It’s easy to write off subwoofers as an optional accessory that’s nice to have, but ultimately unnecessary. If you listen to music on a stereo home audio system though, adding a subwoofer will vastly improve the experience by producing more accurate low (bass) frequencies than the drivers on your speakers can. Think about going to a club or concert: why would you just want to shake and shimmy, when you can really feel the beat and get down?
If you’re looking to build a surround sound home theater system, a subwoofer is required (it’s the .1 in a 5.1 or 7.1 system). Adding a subwoofer does not mean your audio system will have too much bass; it’ll add just enough for music to sound more clear and balanced. Your favorite tunes sound more vibrant, and sound effects from games or moves feel more immersive. The best subwoofers help deliver fuller, louder sound. Still, each of the subwoofers in our guide have a volume knob on the back, which you can adjust to make your system sound right to your ears.
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What Are the Best Subwoofers?
There are many factors to consider when choosing the best subwoofer for you; below are the most important ones, which we considered while we were researching this list.
Size: We’ve chosen subwoofers with eight, ten, or 12-inch drivers (the part of a speaker that produces sound). The bigger the driver, the louder the subwoofer can get. Consider the room your audio system is in, the type of speakers you’re using, and how much bass you’d like to add before making your choice.
Power: Every one of the subwoofers in this guide is powered, which means it needs to be plugged into an outlet to work.
Wired: A lot of audio gear has gone wireless over the past decade, but standalone subwoofers still need to be plugged into your stereo receiver with a cable. If you want a wireless subwoofer, you can get one as part of an all-in-one home theater or sound bar speaker system.
Compatibility: The easiest way to connect a subwoofer to your receiver is via its LFE (Low Frequency Effects) port, which you can use if your receiver has a Sub output. If it doesn’t, consider getting one of the subwoofers in this guide that have multiple inputs and outputs.
Subwoofers all use the same types of inputs, so you can continue to use the one you get even when you eventually upgrade you stereo receiver. Here are some of the best subwoofers to consider.
1. Polk Audio PSW111
Polk’s PSW111 is a compact subwoofer with an eight-inch woofer, and it’s a great choice for adding some punch to an audio system based around bookshelf speakers.
This subwoofer uses one of Polk’s custom intelligent amplifiers, which can automatically adjust how much power it consumes based on your volume. It has speaker inputs and outputs, and a set of RCA (red and white) inputs if you want to run multiple audio components through it, but we recommend connecting it to your receiver through its LFE input.
Above its ports you’ll find two knobs: one for volume, and a low pass filter that lets you adjust which frequencies the receiver sends to the PSW111. If your speakers are bass lite, you’ll want it to handle slightly higher frequencies, if they’re only struggling with deep bass, you’ll want it turned lower. For the best results, play the same a few times while changing the low pass filter and stick with the one you like most.
If you don’t have a lot of room, and like to tinker with your audio gear until it sounds just right, Polk’s PSW111 is the right choice.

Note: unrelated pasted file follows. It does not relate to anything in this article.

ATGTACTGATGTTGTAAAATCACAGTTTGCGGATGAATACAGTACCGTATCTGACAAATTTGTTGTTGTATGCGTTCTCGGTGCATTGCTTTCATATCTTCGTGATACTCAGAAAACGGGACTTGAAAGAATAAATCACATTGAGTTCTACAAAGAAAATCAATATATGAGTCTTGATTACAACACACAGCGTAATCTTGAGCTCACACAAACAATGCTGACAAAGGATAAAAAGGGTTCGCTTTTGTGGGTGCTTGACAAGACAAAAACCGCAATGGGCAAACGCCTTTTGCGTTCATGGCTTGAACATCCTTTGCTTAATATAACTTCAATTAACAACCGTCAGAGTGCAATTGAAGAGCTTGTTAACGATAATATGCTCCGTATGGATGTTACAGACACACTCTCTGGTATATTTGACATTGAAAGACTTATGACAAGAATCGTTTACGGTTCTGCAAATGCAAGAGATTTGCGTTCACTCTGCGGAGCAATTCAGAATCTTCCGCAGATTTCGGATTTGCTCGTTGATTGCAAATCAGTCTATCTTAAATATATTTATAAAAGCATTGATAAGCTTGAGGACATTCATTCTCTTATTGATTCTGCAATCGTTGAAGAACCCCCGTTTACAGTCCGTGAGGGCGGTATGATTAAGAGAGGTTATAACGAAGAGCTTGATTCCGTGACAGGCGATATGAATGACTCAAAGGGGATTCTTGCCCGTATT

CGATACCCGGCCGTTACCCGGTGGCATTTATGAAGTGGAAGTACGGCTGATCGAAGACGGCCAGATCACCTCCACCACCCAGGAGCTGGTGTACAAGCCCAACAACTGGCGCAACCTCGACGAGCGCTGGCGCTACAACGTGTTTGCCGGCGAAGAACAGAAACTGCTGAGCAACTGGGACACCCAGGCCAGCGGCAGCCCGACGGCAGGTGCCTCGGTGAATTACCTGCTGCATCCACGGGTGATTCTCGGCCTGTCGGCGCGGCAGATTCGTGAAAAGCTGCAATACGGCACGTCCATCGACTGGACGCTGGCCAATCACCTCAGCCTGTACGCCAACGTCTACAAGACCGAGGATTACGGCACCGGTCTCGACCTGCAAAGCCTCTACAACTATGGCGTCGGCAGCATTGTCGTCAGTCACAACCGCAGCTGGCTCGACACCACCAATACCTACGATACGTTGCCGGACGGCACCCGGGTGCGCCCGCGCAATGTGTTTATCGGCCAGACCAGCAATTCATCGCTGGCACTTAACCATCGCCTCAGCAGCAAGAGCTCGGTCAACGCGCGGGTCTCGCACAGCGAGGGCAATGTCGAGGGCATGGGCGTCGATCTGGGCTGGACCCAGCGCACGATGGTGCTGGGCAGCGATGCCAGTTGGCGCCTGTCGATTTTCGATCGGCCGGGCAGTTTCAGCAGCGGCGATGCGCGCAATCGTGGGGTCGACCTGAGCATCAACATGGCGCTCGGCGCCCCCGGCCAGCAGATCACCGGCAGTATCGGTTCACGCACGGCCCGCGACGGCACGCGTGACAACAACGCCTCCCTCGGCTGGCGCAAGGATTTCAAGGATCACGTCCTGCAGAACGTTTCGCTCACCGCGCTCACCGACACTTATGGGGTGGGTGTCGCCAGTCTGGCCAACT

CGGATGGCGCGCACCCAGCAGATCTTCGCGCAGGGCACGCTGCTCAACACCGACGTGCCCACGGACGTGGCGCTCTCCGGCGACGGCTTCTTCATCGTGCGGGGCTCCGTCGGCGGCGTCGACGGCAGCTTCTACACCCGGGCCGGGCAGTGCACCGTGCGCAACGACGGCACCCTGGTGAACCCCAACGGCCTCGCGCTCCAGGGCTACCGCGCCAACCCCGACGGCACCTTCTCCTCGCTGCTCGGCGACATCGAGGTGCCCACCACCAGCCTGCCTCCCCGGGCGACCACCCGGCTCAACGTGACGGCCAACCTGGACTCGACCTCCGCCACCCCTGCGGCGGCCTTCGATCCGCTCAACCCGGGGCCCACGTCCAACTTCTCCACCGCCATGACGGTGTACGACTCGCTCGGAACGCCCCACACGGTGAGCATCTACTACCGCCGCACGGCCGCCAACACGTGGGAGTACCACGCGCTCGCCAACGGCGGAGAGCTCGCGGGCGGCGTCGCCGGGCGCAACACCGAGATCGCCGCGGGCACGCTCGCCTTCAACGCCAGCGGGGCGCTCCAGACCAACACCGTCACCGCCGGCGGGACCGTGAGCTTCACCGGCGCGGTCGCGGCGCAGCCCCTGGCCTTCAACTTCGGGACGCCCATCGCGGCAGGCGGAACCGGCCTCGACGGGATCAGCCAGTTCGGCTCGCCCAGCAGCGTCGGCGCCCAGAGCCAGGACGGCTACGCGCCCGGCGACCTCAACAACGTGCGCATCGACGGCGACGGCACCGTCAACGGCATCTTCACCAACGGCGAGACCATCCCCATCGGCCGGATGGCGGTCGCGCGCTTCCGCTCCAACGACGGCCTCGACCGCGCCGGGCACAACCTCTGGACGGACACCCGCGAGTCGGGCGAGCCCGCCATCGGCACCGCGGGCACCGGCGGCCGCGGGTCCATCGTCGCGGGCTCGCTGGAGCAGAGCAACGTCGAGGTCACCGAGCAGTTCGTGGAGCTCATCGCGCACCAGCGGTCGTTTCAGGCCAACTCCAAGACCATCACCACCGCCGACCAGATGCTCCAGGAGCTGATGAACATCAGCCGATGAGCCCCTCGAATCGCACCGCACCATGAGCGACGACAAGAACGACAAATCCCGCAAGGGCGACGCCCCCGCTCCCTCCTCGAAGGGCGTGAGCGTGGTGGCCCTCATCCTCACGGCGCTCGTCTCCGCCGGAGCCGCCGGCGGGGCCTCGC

2. Yamaha SW100BL
Yamaha’s SW100BL is a mid-sized subwoofer with a 10-inch driver. It’s a great complement to a pair of larger bookshelf speakers or standard sized floor standing speakers.
The company changed the physical design of the port on its side into a “twisted flare” shape, which it says allows the SW100BL to create better sounding bass. The SW100BL’s circuitry includes Yamaha’s YST (Yamaha Audio Servo Technology II) technology and a custom ANIC (advanced negative Impedance Converter), which Yamaha says provides the driver with a constant current of electricity, and optimizes its sound.
On the back you’ll find a single subwoofer input and a volume knob. This is bare bones compared to some subwoofers in our guide, but you can always make adjustments to the amount of bass you want from your system by changing your receivers EQ (equalizer). Yamaha is betting the technology inside its subwoofer will provide solid bass without needing any tweaks.
If you want a technically-advanced subwoofer in a minimalist package, Yamaha’s SW100BL deserves your attention.
3. Klipsch R-120SW
Klipsch’s R-120SW is a large subwoofer with a 12-inch driver. It’s a great choice if you’re creating a 5.1 home theater speaker system, or want a lot of bass in your stereo audio system.
The R-120SW is a component from Klipsch’s reference line of speakers, so it includes a lot design choices that improve the way it sounds. The cone inside its driver is made of copper and injection-molded, which the company says keeps it rigid to reduce distortion. Its all-digital amplifier is efficient at managing power, and its driver was positioned to create deep bass wherever it’s placed.
This subwoofer has a pair of RCA inputs (again, we recommend connecting it to your stereo receiver via the jack marked LFE) along with volume and Low Pass Filter knobs. When you have a subwoofer this large and powerful, it’s good to have the option to adjust its frequencies to avoid overwhelming your system. That’s far less likely to happen in a surround sound setup, but the option is still welcome.
If your intention is to build a high-end home theater system piece by piece, Klipsch’s R-120SW is a great pick. You’ll may need to make a little space for it, but the improvement it’ll make to your system is worth it.
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